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Billionaire Britain

Written by Guest on Sunday, 11 May 2014

The number of billionaires living in the UK has risen to more than 100 for the first time, according to the2014 Sunday Times Rich List. There are now 104 billionaires based in the UK with a combined wealth of over £301bn more than anywhere else on earth.


The number of billionaires living in the UK has risen to more than 100 for the first time, according to the 2014 Sunday Times Rich List. There are now 104 billionaires based in the UK with a combined wealth of over £301bn more than anywhere else on earth.

Clearly that the UK is attractive to the world’s wealthiest people – to live, and spend here – is something which can bring benefits to the UK economy. Philip Beresford, who compiles the Rich List, told the BBC that “culture financial services, nice tax regime, good corruption-resources-corruption-resources-education for their kids and a nice lifestyle where they meet their friends” were among the reasons billionaires were attracted to the UK. It is no surprise then that a large proportion of those on the list are “non-doms”, who pay little or no income tax because, not being “domiciled” here they do not need to pay tax on income earned from overseas resources-resources-businesses.

The Rich List merely reflects that the UK, particularly London, is a safe haven for billionaires. In essence, this isn’t a bad thing. What is worrying is the ease at which corrupt billionaires can launder their ill-gotten gains into the UK – and the scale of this is enormous.

There are clearly some grounds for the UK to be proud to have so much to offer billionaires as an attractive location for their money. However being attractive to the proceeds of corruption, stolen from around the world, is a criminal issue, a moral issue, an aid effectiveness issue, a reputational issue for the City of London, and a national security issue.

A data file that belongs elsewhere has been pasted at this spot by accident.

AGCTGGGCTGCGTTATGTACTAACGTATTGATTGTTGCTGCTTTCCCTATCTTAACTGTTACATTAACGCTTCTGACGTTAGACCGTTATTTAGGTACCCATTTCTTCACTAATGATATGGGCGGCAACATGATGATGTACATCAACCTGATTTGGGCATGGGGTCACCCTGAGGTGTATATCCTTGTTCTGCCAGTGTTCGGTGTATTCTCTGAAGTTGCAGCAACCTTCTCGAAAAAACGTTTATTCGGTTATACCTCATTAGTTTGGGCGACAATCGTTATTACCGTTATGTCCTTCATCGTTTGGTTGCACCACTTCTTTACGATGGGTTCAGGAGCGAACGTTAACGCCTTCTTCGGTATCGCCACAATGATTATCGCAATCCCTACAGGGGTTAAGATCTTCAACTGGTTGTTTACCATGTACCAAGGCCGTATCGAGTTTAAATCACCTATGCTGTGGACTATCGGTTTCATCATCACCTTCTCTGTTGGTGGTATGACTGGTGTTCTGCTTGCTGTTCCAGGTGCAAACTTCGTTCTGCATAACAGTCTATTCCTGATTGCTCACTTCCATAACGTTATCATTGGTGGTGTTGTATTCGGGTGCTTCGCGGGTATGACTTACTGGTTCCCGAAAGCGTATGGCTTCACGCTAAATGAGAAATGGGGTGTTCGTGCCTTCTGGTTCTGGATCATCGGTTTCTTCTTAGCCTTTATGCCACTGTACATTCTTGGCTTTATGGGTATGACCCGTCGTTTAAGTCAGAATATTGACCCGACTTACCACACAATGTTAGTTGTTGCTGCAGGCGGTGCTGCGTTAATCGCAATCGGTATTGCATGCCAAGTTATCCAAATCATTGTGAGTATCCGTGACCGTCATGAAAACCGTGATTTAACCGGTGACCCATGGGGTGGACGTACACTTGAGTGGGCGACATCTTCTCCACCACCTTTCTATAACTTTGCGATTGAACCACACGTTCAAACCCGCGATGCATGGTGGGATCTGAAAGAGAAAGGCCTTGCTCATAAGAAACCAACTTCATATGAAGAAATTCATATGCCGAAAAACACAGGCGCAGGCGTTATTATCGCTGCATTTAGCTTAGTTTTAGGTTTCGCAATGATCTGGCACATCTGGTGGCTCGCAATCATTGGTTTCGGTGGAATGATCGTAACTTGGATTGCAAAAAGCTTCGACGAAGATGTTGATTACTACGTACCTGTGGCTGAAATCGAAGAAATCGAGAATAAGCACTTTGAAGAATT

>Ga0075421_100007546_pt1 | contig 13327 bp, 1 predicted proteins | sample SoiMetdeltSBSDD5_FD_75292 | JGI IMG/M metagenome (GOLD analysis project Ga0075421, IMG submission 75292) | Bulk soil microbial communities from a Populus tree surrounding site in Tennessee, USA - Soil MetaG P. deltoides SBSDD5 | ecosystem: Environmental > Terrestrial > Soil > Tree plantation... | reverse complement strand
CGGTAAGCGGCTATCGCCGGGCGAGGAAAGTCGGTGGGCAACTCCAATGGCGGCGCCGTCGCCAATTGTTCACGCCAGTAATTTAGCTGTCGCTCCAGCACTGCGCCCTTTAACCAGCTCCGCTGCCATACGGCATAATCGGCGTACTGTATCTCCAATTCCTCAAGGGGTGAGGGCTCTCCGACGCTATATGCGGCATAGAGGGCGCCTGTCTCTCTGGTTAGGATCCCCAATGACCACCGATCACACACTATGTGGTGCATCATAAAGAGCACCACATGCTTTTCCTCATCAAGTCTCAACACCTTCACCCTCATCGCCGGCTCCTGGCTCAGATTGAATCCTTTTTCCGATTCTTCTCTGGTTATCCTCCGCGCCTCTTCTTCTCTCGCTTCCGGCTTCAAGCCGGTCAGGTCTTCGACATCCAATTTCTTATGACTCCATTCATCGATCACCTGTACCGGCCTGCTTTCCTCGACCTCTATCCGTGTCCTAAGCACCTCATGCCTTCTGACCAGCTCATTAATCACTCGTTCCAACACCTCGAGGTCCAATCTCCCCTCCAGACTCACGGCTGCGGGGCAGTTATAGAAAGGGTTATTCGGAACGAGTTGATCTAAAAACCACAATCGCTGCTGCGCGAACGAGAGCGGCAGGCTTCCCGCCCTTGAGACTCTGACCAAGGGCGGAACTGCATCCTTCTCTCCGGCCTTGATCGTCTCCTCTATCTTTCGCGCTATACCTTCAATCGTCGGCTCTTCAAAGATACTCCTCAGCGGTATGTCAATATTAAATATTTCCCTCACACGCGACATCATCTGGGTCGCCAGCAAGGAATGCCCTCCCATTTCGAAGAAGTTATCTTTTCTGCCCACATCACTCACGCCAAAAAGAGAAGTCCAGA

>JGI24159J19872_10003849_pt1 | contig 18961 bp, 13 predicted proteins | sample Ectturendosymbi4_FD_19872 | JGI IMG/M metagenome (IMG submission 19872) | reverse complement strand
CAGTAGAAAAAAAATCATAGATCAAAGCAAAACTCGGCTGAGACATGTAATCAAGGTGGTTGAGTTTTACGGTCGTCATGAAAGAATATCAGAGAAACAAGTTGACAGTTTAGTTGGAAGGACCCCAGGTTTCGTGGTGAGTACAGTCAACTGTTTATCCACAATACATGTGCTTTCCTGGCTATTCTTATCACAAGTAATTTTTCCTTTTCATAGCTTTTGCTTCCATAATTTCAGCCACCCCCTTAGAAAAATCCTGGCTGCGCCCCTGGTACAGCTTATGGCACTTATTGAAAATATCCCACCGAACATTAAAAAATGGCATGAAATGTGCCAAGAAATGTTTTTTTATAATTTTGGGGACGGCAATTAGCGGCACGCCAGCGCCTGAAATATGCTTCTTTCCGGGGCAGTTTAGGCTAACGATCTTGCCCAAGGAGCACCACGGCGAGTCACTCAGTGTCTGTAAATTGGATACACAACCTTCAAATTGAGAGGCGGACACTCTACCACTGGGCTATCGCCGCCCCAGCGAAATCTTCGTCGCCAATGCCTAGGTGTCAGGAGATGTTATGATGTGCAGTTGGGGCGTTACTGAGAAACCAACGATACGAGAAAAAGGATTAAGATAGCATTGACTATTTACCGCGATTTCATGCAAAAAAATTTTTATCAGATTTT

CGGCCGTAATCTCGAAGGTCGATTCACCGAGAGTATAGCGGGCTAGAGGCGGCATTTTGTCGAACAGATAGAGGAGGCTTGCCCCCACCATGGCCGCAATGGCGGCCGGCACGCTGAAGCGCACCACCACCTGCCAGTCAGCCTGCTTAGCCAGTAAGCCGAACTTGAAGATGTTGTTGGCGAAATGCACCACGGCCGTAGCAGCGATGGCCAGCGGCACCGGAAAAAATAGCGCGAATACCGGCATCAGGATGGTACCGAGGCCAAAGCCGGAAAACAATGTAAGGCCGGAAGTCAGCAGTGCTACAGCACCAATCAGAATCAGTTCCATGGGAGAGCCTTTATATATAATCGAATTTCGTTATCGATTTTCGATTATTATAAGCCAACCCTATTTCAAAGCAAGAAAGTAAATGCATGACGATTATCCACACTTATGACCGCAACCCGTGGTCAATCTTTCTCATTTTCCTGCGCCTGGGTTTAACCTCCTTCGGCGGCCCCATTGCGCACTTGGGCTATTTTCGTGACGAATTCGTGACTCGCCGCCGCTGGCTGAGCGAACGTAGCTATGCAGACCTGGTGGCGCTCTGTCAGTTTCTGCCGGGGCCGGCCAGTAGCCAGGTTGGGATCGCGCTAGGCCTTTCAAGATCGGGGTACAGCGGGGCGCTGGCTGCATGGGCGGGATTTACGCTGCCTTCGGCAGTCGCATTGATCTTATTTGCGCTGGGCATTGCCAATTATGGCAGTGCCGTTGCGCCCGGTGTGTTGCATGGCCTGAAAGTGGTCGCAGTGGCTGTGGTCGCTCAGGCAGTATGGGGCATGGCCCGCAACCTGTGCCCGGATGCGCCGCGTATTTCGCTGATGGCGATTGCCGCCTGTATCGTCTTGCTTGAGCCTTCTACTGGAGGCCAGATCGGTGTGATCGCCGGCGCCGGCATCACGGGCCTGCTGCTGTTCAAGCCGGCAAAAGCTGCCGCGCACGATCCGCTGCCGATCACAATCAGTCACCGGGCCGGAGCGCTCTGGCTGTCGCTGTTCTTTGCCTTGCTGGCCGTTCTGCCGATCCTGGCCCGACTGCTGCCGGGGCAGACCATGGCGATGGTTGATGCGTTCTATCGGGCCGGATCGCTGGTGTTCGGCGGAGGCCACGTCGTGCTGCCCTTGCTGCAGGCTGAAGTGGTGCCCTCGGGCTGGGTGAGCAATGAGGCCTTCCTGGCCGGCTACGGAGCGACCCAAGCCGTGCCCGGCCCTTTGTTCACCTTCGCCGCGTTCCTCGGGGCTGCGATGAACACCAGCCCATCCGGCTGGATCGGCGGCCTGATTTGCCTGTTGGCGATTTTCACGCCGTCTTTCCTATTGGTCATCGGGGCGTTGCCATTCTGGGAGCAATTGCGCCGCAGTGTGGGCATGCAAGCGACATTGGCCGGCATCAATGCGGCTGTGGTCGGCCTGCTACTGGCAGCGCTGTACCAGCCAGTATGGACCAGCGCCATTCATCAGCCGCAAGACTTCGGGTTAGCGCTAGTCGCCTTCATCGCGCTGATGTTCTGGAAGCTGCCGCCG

Illicit flows and proceeds of corruption should be denied safe haven in the UK. Banks are required to know their customers and their sources of wealth.  How well they do this is a concern for the regulator. But to launder dirty money and buy luxury assets in the UK often involves accountants solicitors, estate agents and other types of high-value dealers, all regulated for anti-money laundering.

However, TI-UK believes that these sectors are not ‘protecting the gates’ of the UK as well as they should be. Throw into the mix nominee directors, offshore companies (for which the ultimate beneficiaries may be secret), and complex trust arrangements, and it isn’t difficult to understand why banks and other gatekeepers simply cannot always know their customers well enough, or the origins of their billions.

 

Matthew Race works for the Financial Conduct Authority (FCA) and is currently on a research secondment with Transparency International UK.

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Read 3504 times Last modified on Tuesday, 24 November 2015 11:47

Guest

The TI-UK blog features thought and opinion from guest writers as well as TI staff. Any opinions expressed by external contributors do not necessarily reflect the views of Transparency International UK.

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